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Cats eyes rolling back

Cats eyes rolling back



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Cats eyes rolling back in head is a medical emergency

What You Need to Know about the Symptoms

By now you might have read a fair bit of content about the symptoms, causes, and potential complications of cat eye syndrome. We hope you've been able to avoid them altogether with the information we've shared on this page. But if you're the unfortunate owner of a cat with cat eyes, be prepared to read plenty of information that might seem confusing or contradictory at times. There is some confusion regarding the symptoms of cat eye syndrome, but we'll do our best to clear things up in this article.

The first thing to remember is that cats have two pairs of eyes. The outermost pair are our primary eyes, which we use to see, and the second pair are actually "feline" eyes which are used for vision in dimly-lit or dark environments. When these eyes, commonly called "cat's eyes", roll into the back of the head (called "retinal detachment"), the cat's vision is impaired. This condition is known as "cat's eyes syndrome" or "retinal detachment."

Why Do Cats' Eyes Roll Back?

If you've owned a cat in the past few years, you've probably been to the veterinarian multiple times to get your cat's ears cleaned and/or have him or her vaccinated. We hope you're well aware of the importance of doing this, but you might not realize what happens to the eyes if cat's ears are cleaned. If this occurs, the pet owner is likely to be alarmed when they notice that the cat's eyes roll back. The most common cause for this is an accumulation of earwax on the inner ear area, which if allowed to dry out and block the ear canal can be very painful.

Cat's eyes syndrome occurs because the back of the eye, where the retina is located, is pulled forward and gets stuck into the socket of the eye. There are a number of causes for this condition, including injury to the eye, surgery or illness, such as cat scratch disease. If the cat's ears are cleaned, this is likely to happen because of the earwax, which can get stuck between the pet's eye and the ear.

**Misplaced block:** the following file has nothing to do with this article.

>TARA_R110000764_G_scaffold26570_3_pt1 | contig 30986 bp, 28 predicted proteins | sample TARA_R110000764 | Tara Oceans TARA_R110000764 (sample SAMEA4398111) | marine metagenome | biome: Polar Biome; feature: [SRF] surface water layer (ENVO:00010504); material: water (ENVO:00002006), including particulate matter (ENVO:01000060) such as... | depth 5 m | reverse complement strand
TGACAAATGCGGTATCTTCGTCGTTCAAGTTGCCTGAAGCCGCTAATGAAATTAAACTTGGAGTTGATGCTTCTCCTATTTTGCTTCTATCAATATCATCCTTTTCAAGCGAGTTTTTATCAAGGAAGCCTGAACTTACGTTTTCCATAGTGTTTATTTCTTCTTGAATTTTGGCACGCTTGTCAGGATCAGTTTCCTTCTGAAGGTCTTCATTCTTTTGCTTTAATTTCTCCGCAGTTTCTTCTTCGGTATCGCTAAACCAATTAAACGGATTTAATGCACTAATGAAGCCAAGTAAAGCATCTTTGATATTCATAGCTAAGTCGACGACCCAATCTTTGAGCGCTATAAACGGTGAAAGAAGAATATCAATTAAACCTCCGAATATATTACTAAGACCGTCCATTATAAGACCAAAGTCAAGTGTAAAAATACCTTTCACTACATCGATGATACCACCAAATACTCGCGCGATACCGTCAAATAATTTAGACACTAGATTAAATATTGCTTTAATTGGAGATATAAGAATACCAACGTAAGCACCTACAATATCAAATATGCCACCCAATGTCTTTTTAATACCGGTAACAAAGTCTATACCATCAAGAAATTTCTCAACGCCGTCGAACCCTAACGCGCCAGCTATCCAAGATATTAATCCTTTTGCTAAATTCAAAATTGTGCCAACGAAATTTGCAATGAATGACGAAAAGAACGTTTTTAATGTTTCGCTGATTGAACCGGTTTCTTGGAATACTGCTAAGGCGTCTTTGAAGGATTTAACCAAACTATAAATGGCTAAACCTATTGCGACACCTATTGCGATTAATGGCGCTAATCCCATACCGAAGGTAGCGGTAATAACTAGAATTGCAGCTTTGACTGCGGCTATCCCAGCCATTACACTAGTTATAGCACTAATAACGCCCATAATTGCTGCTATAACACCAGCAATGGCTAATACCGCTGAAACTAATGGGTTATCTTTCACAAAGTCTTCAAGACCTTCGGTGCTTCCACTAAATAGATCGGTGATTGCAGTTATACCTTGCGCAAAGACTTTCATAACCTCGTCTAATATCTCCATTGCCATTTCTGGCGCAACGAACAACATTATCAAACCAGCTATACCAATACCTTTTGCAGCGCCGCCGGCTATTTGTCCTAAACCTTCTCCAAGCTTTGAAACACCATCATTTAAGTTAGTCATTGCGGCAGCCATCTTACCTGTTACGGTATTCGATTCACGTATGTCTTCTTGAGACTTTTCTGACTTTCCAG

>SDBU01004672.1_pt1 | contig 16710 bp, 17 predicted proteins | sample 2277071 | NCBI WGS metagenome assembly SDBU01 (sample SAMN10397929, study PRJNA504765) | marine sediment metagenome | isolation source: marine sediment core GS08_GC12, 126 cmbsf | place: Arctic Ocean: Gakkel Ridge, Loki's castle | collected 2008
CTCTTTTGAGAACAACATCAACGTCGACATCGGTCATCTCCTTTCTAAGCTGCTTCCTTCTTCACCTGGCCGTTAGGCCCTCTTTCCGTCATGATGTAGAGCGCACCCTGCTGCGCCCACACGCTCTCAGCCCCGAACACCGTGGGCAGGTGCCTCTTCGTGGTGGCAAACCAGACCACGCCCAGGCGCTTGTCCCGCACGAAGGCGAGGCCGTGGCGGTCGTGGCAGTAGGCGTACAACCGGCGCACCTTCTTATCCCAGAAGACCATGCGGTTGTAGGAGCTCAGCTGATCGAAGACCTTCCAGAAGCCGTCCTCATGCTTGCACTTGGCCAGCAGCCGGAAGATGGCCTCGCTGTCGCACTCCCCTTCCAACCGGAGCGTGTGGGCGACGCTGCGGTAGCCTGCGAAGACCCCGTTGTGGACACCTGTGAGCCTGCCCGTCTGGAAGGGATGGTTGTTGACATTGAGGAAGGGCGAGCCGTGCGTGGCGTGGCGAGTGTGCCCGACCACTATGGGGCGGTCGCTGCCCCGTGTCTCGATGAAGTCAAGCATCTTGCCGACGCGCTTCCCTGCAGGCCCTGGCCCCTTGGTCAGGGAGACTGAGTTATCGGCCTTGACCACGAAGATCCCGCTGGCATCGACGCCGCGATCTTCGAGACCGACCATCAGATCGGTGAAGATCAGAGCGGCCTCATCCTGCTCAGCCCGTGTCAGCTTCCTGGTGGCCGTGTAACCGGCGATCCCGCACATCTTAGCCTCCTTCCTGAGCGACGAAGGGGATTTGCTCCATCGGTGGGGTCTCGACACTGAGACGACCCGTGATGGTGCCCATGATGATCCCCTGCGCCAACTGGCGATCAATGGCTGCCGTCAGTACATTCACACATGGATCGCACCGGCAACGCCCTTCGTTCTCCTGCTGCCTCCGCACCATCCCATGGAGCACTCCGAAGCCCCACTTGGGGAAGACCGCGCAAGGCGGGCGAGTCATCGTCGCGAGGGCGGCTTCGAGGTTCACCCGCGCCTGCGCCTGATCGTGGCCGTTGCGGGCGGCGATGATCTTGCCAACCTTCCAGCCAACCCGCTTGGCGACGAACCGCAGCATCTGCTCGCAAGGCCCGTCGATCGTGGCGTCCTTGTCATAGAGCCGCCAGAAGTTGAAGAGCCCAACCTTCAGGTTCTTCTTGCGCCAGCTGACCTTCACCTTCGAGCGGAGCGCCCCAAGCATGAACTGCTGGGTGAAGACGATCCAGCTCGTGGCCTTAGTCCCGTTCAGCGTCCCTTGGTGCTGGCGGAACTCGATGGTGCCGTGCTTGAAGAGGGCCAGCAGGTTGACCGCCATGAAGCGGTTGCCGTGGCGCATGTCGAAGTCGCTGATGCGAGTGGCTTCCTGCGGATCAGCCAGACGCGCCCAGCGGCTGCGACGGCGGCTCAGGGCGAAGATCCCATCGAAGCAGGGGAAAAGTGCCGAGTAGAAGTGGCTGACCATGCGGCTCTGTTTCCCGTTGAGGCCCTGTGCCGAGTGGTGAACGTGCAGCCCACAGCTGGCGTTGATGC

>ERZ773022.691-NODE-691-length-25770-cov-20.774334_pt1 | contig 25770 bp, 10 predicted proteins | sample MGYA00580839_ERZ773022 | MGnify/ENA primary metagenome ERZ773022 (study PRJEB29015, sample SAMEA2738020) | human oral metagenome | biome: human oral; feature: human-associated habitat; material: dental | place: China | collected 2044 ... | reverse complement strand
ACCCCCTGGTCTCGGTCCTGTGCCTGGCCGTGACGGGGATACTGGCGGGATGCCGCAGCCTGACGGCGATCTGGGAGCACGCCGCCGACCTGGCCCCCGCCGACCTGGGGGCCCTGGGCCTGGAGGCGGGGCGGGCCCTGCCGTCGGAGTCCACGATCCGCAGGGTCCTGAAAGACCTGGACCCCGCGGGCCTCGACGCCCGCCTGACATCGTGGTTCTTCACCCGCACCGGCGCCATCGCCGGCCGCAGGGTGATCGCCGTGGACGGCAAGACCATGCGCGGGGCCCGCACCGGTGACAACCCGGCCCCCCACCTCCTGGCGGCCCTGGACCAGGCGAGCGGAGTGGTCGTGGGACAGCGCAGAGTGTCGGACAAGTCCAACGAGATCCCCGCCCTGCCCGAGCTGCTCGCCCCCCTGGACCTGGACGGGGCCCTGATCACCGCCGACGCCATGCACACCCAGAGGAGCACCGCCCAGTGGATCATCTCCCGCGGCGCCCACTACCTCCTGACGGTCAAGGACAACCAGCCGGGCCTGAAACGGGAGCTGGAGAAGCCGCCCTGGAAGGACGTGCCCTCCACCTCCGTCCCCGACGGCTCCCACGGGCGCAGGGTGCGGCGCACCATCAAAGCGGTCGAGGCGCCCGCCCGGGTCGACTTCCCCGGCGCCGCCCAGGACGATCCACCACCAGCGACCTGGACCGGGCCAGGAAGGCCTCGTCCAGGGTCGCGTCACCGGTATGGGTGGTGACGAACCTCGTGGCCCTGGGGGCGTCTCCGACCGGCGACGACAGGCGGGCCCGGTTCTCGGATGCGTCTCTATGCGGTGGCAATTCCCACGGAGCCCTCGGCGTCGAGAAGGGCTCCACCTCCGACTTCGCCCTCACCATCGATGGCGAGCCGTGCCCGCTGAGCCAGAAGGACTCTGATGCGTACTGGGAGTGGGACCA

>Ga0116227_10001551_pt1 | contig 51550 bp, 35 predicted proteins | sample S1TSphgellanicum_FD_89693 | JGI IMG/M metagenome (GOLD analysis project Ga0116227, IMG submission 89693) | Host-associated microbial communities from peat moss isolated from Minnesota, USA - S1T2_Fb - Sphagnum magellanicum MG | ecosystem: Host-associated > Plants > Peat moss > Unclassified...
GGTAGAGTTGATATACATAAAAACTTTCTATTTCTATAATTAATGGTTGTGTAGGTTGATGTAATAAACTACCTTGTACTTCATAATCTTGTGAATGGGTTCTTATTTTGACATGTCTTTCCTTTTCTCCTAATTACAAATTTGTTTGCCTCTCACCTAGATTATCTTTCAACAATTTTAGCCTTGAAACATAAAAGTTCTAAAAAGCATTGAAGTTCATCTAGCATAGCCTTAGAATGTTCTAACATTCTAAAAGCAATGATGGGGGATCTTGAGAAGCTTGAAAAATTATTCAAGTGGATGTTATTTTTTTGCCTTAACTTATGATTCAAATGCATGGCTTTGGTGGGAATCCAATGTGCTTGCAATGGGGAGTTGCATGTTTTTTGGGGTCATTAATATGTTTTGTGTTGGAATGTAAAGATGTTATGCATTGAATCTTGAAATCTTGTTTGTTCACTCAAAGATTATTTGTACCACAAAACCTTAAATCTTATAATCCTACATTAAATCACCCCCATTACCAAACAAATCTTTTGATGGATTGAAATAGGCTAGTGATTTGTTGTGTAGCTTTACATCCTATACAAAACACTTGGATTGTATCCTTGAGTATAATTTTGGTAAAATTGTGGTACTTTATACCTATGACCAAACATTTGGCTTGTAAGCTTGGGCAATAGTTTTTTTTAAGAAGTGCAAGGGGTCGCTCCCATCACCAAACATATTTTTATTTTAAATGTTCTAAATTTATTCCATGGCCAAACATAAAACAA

While this condition can occur at any age, the most common age for it to happen is between two and three years old, when the pet is beginning to develop the instinct to scratch his or her ears. If your cat has this condition and is scratching his or her ears, it's a good idea to take your pet to the veterinarian to get this looked at right away. There are no cures for this condition, and once it happens, the vision may be permanently impaired.

To help prevent your cat from scratching his or her ears, remember to keep a close eye on your pet. While this can be difficult, it is possible to prevent cats from itching their ears in the first place. You can also train your cat to use a scratching post instead of you.

About the Author

Rachel P. Davis is a freelance writer and editor who has worked in the field of veterinary medicine for years. She received her bachelors of science in biology from the University of South Carolina and her doctorate in animal and poultry science from Auburn University.

Photo Credits

iStock.com/hokosun

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Watch the video: BBC Schools Cats Eyes Magnets (August 2022).

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